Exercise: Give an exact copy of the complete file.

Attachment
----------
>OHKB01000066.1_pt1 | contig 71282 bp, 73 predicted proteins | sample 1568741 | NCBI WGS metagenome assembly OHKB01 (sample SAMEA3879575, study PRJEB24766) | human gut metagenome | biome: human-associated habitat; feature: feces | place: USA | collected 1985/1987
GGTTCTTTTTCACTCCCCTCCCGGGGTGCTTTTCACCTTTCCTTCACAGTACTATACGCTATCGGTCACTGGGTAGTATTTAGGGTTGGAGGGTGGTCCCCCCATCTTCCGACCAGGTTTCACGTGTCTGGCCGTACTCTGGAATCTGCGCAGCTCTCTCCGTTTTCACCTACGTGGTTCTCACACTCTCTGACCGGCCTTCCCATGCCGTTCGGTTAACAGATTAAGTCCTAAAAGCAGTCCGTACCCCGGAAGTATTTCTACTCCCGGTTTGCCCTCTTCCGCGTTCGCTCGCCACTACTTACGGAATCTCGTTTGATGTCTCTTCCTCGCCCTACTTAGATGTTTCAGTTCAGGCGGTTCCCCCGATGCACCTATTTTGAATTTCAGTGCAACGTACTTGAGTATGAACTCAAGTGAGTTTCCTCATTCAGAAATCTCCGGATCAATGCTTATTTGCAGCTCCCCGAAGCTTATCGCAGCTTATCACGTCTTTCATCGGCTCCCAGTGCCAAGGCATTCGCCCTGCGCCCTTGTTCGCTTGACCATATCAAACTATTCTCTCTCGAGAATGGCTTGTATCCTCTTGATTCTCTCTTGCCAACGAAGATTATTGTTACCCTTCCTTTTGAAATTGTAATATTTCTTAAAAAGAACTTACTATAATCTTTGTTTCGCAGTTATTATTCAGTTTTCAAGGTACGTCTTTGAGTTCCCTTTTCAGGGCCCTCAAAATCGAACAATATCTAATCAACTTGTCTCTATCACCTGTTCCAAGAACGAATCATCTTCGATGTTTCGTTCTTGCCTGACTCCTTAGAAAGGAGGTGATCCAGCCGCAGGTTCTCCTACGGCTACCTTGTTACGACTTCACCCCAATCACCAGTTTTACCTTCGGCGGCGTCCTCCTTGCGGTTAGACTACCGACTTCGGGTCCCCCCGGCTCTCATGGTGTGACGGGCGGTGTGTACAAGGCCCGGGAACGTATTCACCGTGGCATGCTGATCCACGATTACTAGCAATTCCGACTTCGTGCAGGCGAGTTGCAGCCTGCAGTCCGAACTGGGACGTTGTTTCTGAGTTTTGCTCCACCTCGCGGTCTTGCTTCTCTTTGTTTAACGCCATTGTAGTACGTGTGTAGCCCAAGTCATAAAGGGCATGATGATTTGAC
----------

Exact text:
>OHKB01000066.1_pt1 | contig 71282 bp, 73 predicted proteins | sample 1568741 | NCBI WGS metagenome assembly OHKB01 (sample SAMEA3879575, study PRJEB24766) | human gut metagenome | biome: human-associated habitat; feature: feces | place: USA | collected 1985/1987
GGTTCTTTTTCACTCCCCTCCCGGGGTGCTTTTCACCTTTCCTTCACAGTACTATACGCTATCGGTCACTGGGTAGTATTTAGGGTTGGAGGGTGGTCCCCCCATCTTCCGACCAGGTTTCACGTGTCTGGCCGTACTCTGGAATCTGCGCAGCTCTCTCCGTTTTCACCTACGTGGTTCTCACACTCTCTGACCGGCCTTCCCATGCCGTTCGGTTAACAGATTAAGTCCTAAAAGCAGTCCGTACCCCGGAAGTATTTCTACTCCCGGTTTGCCCTCTTCCGCGTTCGCTCGCCACTACTTACGGAATCTCGTTTGATGTCTCTTCCTCGCCCTACTTAGATGTTTCAGTTCAGGCGGTTCCCCCGATGCACCTATTTTGAATTTCAGTGCAACGTACTTGAGTATGAACTCAAGTGAGTTTCCTCATTCAGAAATCTCCGGATCAATGCTTATTTGCAGCTCCCCGAAGCTTATCGCAGCTTATCACGTCTTTCATCGGCTCCCAGTGCCAAGGCATTCGCCCTGCGCCCTTGTTCGCTTGACCATATCAAACTATTCTCTCTCGAGAATGGCTTGTATCCTCTTGATTCTCTCTTGCCAACGAAGATTATTGTTACCCTTCCTTTTGAAATTGTAATATTTCTTAAAAAGAACTTACTATAATCTTTGTTTCGCAGTTATTATTCAGTTTTCAAGGTACGTCTTTGAGTTCCCTTTTCAGGGCCCTCAAAATCGAACAATATCTAATCAACTTGTCTCTATCACCTGTTCCAAGAACGAATCATCTTCGATGTTTCGTTCTTGCCTGACTCCTTAGAAAGGAGGTGATCCAGCCGCAGGTTCTCCTACGGCTACCTTGTTACGACTTCACCCCAATCACCAGTTTTACCTTCGGCGGCGTCCTCCTTGCGGTTAGACTACCGACTTCGGGTCCCCCCGGCTCTCATGGTGTGACGGGCGGTGTGTACAAGGCCCGGGAACGTATTCACCGTGGCATGCTGATCCACGATTACTAGCAATTCCGACTTCGTGCAGGCGAGTTGCAGCCTGCAGTCCGAACTGGGACGTTGTTTCTGAGTTTTGCTCCACCTCGCGGTCTTGCTTCTCTTTGTTTAACGCCATTGTAGTACGTGTGTAGCCCAAGTCATAAAGGGCATGATGATTTGAC